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A long and winding road: Explaining the Hornet Street dispute in Kanabec County



Hornet Street is, fundamentally, a half-mile stretch of dead-end gravel road off County Road 3 in Hillman Township. It’s been there for over a century, first established in 1904.


But the north quarter-mile of the street has proven to be a long and winding road for residents Andy and Renee Crisman, who have been locked in a multi-year dispute with the township over its maintenance.


On Tuesday, the Kanabec County Board of Commissioners voted to deny a petition the Crismans filed on March 7, seeking a declaration of Hornet Street as an impassable road.


Board chair Rickey Mattson explained that the commissioners lack the legal authority or jurisdiction to act on the petition as presented by the family.


"The Court of Appeals ruled that a piece of ground in dispute is no longer a town road," Mattson said. "Once something is no longer public property, or subject to public interest, the public interest is gone and can't simply come back because a later group of officials or electors wish the prior action had been taken."


The Crisman family expressed disappointment with the board’s decision in a press release, stating: “There is nothing to gain by denying us access to our own home, but that is what both Hillman Township and now Kanabec County have done to their own people they are supposed to serve.”


As the adopted resolution stands as the latest roadblock in the Crismans’ efforts to secure Hornet Street maintenance, here’s a look at how the dispute has reached this point.


How it started


According to court records, the Crismans purchased their property on the northern end of Hillman Street in 2013. Two neighboring properties are within the first, southern quarter-mile of the gravel road.


The family moved to reside year-round at the property in 2017, using a tractor to plow snow and access their property upon discovering that the township only maintained the southern half of Hornet Street.


The Crismans brought that concern to the 2017 annual Hillman Township Board meeting in the form of a petition seeking maintenance. The township supervisors said the township hadn’t maintained that stretch of Hornet Street in 25 years, and according to court records, denied the petition.


The family was told after the meeting they could improve the gravel road themselves, and, in 2019, that’s just what they did by adding gravel, grading, and a school bus turnaround.


Those efforts were obstructed by neighbor and former township supervisor Danny Schmoll, who, according to court records, put a four-foot post in the road, which “hampered” school bus access. (Schmoll later testified that he didn’t.)


It was that November when, in a letter to the township board, the Crismans contended that the township had maintained the north section of Hornet Street in the last 25 years.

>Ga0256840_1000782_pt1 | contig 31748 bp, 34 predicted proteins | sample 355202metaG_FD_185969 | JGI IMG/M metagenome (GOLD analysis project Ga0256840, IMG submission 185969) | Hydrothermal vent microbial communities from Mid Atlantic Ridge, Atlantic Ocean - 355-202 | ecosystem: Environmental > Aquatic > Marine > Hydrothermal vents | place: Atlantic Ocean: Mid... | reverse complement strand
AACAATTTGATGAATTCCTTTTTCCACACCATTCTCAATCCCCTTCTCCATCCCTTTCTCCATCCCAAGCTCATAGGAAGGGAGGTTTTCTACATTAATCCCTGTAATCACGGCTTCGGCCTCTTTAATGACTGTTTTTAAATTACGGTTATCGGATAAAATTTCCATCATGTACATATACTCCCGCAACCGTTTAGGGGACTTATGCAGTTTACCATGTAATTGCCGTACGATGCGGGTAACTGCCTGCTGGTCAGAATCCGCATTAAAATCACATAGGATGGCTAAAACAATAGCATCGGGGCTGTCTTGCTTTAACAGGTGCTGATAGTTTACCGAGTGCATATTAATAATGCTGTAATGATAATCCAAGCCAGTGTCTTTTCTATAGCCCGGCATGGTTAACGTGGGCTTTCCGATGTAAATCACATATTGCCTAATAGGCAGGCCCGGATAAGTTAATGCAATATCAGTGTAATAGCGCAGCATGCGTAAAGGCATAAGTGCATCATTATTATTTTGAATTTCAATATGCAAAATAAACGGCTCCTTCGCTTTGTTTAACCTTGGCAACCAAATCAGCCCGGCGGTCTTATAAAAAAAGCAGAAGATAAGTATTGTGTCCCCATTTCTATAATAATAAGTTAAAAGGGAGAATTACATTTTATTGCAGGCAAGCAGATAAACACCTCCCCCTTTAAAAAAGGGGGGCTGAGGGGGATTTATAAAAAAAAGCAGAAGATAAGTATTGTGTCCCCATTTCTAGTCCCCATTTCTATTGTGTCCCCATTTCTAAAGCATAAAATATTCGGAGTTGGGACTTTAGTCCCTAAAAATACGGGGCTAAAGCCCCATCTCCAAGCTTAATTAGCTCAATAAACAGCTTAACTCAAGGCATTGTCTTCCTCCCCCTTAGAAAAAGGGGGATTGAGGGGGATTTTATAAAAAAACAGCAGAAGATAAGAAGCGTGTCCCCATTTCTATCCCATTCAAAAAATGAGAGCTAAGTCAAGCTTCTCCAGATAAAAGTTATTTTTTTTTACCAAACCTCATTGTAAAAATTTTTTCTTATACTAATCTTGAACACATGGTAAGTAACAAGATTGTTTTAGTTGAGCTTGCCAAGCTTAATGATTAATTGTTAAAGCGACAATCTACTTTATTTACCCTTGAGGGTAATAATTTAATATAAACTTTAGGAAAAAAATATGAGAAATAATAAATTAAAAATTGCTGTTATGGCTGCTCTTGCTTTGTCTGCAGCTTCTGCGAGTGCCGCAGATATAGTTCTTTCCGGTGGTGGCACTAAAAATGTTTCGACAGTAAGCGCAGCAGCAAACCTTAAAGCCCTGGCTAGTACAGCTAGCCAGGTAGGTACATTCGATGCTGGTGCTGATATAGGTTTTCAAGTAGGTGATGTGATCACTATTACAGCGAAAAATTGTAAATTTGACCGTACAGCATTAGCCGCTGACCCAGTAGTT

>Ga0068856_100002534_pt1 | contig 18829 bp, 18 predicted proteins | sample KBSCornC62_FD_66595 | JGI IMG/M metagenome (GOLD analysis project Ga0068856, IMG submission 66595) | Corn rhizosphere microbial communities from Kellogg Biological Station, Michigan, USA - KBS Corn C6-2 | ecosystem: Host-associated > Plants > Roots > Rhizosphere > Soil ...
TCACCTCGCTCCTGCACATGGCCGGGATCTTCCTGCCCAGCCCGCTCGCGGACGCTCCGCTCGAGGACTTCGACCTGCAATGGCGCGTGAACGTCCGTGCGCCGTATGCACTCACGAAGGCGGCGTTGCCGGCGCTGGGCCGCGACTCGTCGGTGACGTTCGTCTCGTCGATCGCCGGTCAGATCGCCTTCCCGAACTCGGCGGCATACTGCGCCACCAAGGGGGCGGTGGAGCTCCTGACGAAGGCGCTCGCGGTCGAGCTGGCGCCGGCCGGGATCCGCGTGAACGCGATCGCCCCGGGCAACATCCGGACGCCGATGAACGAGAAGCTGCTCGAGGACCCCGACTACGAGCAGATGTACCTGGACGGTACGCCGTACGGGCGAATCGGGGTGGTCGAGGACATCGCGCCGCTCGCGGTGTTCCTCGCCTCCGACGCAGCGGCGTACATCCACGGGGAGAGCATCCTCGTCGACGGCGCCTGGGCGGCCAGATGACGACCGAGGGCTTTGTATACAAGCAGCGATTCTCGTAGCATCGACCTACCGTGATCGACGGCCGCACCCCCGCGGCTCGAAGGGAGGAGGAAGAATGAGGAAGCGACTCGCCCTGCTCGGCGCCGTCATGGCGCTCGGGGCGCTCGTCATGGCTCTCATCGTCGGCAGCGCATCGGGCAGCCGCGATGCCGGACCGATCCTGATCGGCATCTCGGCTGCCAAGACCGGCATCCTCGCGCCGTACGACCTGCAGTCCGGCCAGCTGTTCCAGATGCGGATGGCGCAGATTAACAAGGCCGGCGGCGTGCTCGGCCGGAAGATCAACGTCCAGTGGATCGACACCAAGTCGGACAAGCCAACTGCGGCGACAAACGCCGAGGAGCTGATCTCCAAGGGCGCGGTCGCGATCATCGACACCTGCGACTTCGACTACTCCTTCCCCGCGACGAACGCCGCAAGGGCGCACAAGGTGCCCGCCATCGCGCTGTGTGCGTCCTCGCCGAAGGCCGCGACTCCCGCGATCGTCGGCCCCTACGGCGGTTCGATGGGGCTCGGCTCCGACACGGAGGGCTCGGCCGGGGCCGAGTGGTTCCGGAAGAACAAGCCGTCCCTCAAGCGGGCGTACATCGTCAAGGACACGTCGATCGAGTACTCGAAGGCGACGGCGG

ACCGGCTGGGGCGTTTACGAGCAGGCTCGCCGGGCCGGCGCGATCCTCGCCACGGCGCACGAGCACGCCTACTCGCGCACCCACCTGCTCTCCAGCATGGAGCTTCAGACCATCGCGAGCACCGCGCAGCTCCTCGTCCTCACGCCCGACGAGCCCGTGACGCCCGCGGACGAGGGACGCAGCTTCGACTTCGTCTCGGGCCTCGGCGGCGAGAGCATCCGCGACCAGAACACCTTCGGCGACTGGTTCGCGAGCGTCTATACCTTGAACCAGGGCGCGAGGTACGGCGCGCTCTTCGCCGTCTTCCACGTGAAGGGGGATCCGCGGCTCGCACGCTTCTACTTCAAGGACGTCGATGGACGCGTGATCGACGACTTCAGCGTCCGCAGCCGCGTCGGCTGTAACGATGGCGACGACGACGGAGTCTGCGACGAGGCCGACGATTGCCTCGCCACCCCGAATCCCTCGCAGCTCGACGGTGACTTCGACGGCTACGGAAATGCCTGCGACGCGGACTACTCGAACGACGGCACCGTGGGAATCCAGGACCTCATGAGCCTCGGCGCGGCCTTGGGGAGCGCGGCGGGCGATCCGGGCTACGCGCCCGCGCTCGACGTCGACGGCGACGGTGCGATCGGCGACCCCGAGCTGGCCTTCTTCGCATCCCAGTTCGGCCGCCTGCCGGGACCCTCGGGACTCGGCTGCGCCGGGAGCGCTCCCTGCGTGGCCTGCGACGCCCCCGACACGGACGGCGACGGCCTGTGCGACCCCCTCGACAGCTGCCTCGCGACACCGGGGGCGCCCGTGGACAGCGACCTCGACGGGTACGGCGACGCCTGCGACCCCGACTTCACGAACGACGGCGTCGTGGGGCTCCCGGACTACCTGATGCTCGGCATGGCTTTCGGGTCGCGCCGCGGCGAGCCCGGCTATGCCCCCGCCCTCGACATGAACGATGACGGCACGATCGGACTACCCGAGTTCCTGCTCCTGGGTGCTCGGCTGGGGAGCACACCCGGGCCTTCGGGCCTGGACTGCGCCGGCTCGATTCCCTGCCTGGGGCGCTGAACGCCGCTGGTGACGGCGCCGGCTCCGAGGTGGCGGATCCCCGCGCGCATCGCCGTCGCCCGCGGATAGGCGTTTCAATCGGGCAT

A brief aside into Minnesota law: A township road that has not been maintained in more than 25 years is deemed abandoned.


After the board of supervisors designated that stretch as a minimum-maintenance road, the Crismans sued the township on January 3, 2020.


Court action


A district court bench trial was held in February of 2021. That June, the court reached the conclusion that the Crismans failed to establish that the township had maintained the northern quarter-mile of Hornet Street in the last 25 years and denied relief.


However, according to court documents, the district court amended its decision in November following a hearing, determining that Hillman Township has a duty to maintain all of Hornet Street.


In the ruling by District Judge Stoney Hiljus, the township’s refusal to maintain the entirety of the road was called “unreasonable and absurd,” and that the Crismans were being left “stranded while what exists of Hornet Street erodes away.”


In a press release sent after the ruling, Andy Crisman wrote: “We just wish the board would bring peace to this situation, now that they have been given a path to do so.”


The township board appealed the district court’s decision.


At a March township meeting, voters passed a resolution in support of the Crismans, seeking the board to resume maintenance and drop the appeal. The supervisors refused to act on the resolution, but offered up to $15,000 to build a driveway from the Crismans' home to an extension of 297th venue, according to a March 2022 Star Tribune story.


In August, the Minnesota Court of Appeals reversed the district court’s decision, stating that “the district court erred by requiring the township to maintain the northern portion of Hornet Street.”


The Crismans petitioned the state Supreme Court in September to review the appellate court’s overturning, but were denied.


While the Kanabec County board’s decision to deny the petition seeking Hornet Street to be declared as impassable represents the latest obstacle in the road dispute, Renee and Andy Crisman said in an email that “it’s not the end of the road for us.”


“We are in process to find the next best thing to do moving forward,” they wrote.

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